A growing Covid-19 outbreak in Sydney's northern beaches region is being closely monitored by Cricket Australia as state governments move to tighten their borders across the nation and force early contingency planning around the SCG Test in the new year. David Warner, who is currently in Sydney continuing his recovery from the groin injury that ruled him out of the first Test, may be flown to Melbourne early to avoid any potential further border restrictions to Victoria.

Multiple Sydney-based members of the broadcast production teams in Adelaide were stood down as a precaution on Friday morning and the commentator Brett Lee flew home to Sydney, while CA issued a directive to all media covering the Test match to report if they had visited the northern beaches region in the past week.

By early evening, health orders had caused another change as the former Australian captain, ABC commentator and northern beaches resident Ian Chappell was compelled to go into self-isolation in his Adelaide hotel, due to SA Health's directive that all individuals who had spent time in "High Community Transmission Zones" since December 11 had to "self-quarantine immediately at a suitable location for 14 days" and submit to Covid-19 tests. Chappell had flown into Adelaide this week to work at the Test.

As a fellow northern beaches resident, Mitchell Starc would have run the risk of facing similar conditions and thus being forced out of the Test match, if not for the fact that he had gone into self-isolation on December 11 as part of CA's own Covid-safe protocols. The governing body sought clarification on Starc's status with SA Health before keeping him in the match on day two.

"Very early on there was but given the day/night times I was asleep when this was happening," Australia captain Tim Paine said when asked if there was any conjecture around Starc. "We went through the appropriate channels and everything was checked off and approved by the time I got up, about 10am today. I know our manager and coach were working very busily behind the scenes to get all the information."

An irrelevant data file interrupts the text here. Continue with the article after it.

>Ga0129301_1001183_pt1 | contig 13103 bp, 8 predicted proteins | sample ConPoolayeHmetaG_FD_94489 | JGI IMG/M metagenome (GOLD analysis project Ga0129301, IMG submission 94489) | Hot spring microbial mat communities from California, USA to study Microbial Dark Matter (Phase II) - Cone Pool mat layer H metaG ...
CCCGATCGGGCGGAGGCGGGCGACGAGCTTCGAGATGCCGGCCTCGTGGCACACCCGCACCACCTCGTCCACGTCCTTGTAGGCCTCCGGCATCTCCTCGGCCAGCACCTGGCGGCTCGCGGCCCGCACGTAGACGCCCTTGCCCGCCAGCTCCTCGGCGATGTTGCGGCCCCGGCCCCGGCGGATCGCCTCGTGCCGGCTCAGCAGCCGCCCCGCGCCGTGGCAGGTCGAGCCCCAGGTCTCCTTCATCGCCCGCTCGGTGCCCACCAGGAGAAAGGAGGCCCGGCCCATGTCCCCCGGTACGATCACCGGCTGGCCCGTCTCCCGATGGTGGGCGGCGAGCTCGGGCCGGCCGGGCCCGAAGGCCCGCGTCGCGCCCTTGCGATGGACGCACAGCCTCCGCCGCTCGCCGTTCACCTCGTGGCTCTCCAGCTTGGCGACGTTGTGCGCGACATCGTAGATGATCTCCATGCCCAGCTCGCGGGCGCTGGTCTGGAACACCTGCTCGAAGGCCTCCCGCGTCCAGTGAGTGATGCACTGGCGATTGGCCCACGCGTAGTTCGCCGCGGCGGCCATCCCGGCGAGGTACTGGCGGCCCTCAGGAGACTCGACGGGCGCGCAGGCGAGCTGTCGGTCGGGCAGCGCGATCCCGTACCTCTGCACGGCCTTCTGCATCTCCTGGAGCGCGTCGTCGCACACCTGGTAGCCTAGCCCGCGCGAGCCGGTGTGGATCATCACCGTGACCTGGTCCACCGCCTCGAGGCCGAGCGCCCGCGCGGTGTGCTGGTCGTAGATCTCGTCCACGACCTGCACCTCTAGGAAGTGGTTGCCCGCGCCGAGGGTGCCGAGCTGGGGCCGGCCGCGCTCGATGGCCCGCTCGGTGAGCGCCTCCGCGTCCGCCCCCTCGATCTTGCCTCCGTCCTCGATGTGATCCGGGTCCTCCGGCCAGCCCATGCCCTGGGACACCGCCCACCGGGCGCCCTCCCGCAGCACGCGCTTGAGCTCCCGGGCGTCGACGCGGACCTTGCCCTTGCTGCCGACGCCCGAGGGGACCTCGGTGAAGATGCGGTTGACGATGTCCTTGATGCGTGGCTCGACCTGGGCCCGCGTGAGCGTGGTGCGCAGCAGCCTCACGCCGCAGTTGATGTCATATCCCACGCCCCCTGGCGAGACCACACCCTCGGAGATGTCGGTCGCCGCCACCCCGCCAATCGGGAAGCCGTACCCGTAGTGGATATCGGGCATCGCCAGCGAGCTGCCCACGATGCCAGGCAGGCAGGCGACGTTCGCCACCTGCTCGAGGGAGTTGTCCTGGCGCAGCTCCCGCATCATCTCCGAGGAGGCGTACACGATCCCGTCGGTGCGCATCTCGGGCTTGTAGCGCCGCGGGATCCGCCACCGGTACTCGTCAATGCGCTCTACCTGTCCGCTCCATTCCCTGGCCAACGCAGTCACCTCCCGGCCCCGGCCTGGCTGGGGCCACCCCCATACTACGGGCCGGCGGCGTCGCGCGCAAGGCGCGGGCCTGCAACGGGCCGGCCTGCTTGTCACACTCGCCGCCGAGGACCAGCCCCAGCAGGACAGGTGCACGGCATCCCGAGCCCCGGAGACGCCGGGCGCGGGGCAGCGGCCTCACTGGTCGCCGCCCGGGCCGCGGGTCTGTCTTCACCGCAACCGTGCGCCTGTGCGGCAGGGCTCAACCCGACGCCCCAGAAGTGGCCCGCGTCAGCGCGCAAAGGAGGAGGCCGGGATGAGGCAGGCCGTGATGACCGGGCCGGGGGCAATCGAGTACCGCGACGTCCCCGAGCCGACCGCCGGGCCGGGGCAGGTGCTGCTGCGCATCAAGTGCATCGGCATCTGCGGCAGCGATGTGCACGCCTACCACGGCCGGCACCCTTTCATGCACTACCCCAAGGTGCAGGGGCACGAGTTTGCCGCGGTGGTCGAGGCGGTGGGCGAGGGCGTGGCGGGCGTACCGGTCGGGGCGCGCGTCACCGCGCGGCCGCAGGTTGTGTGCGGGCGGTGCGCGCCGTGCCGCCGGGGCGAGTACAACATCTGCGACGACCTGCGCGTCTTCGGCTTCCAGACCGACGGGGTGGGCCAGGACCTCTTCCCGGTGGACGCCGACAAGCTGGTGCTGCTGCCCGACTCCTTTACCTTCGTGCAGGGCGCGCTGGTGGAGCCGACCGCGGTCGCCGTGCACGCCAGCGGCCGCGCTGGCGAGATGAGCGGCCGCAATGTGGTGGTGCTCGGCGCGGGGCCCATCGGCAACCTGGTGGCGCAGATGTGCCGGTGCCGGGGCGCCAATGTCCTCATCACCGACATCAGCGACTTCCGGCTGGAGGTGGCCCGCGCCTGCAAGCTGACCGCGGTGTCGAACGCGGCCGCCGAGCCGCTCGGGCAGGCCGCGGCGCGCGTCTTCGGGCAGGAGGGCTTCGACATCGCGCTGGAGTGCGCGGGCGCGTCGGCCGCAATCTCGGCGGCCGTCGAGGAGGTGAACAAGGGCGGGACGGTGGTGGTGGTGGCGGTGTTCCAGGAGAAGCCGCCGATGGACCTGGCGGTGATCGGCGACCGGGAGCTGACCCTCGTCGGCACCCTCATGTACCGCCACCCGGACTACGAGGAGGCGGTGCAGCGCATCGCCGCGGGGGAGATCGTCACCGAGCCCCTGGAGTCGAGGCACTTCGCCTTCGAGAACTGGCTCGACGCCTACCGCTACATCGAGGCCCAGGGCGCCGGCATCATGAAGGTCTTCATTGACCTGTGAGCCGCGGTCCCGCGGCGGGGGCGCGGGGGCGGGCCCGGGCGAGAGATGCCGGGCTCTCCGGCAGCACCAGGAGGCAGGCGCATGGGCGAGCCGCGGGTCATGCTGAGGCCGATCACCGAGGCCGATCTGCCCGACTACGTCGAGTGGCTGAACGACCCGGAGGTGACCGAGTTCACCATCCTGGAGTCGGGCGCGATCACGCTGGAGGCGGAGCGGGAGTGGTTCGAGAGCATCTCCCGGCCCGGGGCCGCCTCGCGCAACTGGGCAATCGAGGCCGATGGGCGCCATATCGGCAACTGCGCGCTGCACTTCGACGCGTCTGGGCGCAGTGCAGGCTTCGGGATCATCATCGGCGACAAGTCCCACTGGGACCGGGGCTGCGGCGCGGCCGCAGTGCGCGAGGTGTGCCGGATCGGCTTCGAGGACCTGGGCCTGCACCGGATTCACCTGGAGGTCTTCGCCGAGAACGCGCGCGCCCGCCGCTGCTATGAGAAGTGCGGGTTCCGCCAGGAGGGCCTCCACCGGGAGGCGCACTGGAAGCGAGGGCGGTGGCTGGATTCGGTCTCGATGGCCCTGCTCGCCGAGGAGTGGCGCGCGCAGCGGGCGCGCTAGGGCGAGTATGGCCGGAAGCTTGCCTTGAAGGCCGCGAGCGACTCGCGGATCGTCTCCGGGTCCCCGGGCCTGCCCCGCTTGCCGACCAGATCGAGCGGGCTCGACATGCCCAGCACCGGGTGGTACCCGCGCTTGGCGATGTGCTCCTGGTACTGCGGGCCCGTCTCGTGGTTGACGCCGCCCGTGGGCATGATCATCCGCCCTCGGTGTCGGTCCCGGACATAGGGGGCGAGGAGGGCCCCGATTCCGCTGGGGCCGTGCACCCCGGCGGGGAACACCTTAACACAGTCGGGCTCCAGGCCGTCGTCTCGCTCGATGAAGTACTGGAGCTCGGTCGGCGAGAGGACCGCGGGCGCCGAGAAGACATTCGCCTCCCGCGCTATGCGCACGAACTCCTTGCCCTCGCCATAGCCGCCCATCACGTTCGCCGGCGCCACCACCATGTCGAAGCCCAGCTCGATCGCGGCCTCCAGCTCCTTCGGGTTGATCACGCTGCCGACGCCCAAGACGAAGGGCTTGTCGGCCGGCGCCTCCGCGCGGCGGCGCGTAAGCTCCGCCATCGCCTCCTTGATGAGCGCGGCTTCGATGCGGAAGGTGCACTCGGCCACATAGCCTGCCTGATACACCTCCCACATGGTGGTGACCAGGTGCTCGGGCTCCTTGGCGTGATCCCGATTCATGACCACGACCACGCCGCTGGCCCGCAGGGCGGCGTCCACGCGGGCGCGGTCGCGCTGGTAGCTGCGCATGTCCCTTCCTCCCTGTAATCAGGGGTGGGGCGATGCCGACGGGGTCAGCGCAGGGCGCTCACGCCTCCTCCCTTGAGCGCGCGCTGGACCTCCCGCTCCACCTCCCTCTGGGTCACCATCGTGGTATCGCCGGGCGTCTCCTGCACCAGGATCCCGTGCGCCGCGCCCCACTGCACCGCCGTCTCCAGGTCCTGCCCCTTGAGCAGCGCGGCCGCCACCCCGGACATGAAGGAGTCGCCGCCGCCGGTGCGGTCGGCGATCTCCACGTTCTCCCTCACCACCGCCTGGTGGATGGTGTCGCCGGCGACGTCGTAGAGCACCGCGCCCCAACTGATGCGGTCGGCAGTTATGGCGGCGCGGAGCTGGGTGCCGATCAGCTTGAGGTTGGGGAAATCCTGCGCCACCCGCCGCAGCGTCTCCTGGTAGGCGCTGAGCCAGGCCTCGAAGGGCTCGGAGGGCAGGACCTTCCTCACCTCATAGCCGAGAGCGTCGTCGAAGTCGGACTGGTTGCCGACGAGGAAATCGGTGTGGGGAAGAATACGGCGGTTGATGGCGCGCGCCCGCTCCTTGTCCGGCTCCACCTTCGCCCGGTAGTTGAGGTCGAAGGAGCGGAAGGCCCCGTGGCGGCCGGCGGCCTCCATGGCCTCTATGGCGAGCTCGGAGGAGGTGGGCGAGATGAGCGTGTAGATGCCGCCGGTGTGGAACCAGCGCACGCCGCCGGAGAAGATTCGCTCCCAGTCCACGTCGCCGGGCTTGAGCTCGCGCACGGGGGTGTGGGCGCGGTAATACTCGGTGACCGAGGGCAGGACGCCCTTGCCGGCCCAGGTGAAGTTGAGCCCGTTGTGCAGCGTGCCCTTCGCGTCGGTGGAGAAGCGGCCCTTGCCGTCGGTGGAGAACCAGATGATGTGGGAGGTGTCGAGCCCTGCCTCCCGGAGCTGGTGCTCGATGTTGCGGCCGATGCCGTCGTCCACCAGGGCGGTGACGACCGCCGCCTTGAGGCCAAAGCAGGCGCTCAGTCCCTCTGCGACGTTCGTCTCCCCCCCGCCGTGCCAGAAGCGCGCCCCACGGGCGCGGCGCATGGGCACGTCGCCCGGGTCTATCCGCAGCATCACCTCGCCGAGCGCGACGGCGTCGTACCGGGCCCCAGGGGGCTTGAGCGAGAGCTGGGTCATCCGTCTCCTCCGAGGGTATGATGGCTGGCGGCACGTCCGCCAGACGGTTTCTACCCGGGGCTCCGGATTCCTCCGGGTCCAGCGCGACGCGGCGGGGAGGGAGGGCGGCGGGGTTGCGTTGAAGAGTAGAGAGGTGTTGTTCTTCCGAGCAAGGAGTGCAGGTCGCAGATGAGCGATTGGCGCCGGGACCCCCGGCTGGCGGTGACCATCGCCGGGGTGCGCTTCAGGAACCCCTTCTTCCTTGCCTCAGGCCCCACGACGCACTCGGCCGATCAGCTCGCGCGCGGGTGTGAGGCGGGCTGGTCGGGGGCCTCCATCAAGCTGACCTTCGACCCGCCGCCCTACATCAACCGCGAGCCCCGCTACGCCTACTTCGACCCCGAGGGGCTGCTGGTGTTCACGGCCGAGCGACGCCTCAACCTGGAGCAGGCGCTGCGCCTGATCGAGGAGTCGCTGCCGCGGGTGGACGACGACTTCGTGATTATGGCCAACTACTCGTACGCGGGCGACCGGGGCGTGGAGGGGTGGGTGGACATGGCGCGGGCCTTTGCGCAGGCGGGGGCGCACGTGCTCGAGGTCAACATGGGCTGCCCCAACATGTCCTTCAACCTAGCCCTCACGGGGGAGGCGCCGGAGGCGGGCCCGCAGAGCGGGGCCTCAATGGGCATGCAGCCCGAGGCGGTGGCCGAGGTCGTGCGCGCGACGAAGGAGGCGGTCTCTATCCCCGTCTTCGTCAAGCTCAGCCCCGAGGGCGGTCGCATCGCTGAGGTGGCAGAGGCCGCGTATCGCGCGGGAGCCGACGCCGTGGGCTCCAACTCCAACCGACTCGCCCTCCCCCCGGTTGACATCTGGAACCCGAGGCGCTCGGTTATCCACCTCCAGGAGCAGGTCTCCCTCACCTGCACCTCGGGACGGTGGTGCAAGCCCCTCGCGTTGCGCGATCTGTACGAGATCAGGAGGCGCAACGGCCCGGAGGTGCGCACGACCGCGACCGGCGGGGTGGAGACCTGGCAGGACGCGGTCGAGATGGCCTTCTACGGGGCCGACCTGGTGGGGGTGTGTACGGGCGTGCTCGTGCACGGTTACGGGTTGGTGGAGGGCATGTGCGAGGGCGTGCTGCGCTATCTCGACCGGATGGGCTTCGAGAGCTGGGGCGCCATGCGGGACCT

The cluster, centred around Avalon beach to Sydney's north, is currently at 28 cases and counting, although New South Wales Health has successfully contact-traced all but one of these. The region north of the Spit Bridge is currently under stay-at-home orders, but the South Australian and Victorian borders - both critical to the continuing Test series between Australia and India - remain open to NSW. Victoria's state government has announced a permit system for NSW visitors to the south, while at the same time advising their own residents not to visit Sydney for the time being.

We started out thinking how to play the full series as safely as possible, and we'll take the same approach over the coming days and weeks. We've got contingency plans around a whole range of different options, and we've had to be agile all the way through. We were encouraged that it was 17 cases yesterday and ten today, and we'll see how that plays out over the next 72 hours
Nick Hockley